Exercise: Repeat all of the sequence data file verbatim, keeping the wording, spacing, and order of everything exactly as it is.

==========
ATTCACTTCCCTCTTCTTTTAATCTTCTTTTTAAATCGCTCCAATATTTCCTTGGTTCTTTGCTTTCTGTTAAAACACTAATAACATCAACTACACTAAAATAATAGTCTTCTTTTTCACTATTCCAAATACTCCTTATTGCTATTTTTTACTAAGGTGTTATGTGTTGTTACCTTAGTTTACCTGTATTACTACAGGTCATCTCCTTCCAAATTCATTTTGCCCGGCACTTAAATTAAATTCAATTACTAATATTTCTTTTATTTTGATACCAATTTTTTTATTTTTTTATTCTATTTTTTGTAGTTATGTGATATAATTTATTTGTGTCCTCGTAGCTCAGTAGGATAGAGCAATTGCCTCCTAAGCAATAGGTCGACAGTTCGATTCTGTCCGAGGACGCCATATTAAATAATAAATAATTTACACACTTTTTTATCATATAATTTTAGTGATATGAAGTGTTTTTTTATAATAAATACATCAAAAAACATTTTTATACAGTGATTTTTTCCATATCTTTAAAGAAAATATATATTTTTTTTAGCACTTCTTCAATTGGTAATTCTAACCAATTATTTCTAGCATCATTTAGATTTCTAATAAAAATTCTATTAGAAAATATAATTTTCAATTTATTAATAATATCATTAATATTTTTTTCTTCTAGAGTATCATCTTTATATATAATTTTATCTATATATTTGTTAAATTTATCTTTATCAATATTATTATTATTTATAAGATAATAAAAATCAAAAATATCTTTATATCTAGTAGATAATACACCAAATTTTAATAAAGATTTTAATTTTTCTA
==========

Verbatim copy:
ATTCACTTCCCTCTTCTTTTAATCTTCTTTTTAAATCGCTCCAATATTTCCTTGGTTCTTTGCTTTCTGTTAAAACACTAATAACATCAACTACACTAAAATAATAGTCTTCTTTTTCACTATTCCAAATACTCCTTATTGCTATTTTTTACTAAGGTGTTATGTGTTGTTACCTTAGTTTACCTGTATTACTACAGGTCATCTCCTTCCAAATTCATTTTGCCCGGCACTTAAATTAAATTCAATTACTAATATTTCTTTTATTTTGATACCAATTTTTTTATTTTTTTATTCTATTTTTTGTAGTTATGTGATATAATTTATTTGTGTCCTCGTAGCTCAGTAGGATAGAGCAATTGCCTCCTAAGCAATAGGTCGACAGTTCGATTCTGTCCGAGGACGCCATATTAAATAATAAATAATTTACACACTTTTTTATCATATAATTTTAGTGATATGAAGTGTTTTTTTATAATAAATACATCAAAAAACATTTTTATACAGTGATTTTTTCCATATCTTTAAAGAAAATATATATTTTTTTTAGCACTTCTTCAATTGGTAATTCTAACCAATTATTTCTAGCATCATTTAGATTTCTAATAAAAATTCTATTAGAAAATATAATTTTCAATTTATTAATAATATCATTAATATTTTTTTCTTCTAGAGTATCATCTTTATATATAATTTTATCTATATATTTGTTAAATTTATCTTTATCAATATTATTATTATTTATAAGATAATAAAAATCAAAAATATCTTTATATCTAGTAGATAATACACCAAATTTTAATAAAGATTTTAATTTTTCTA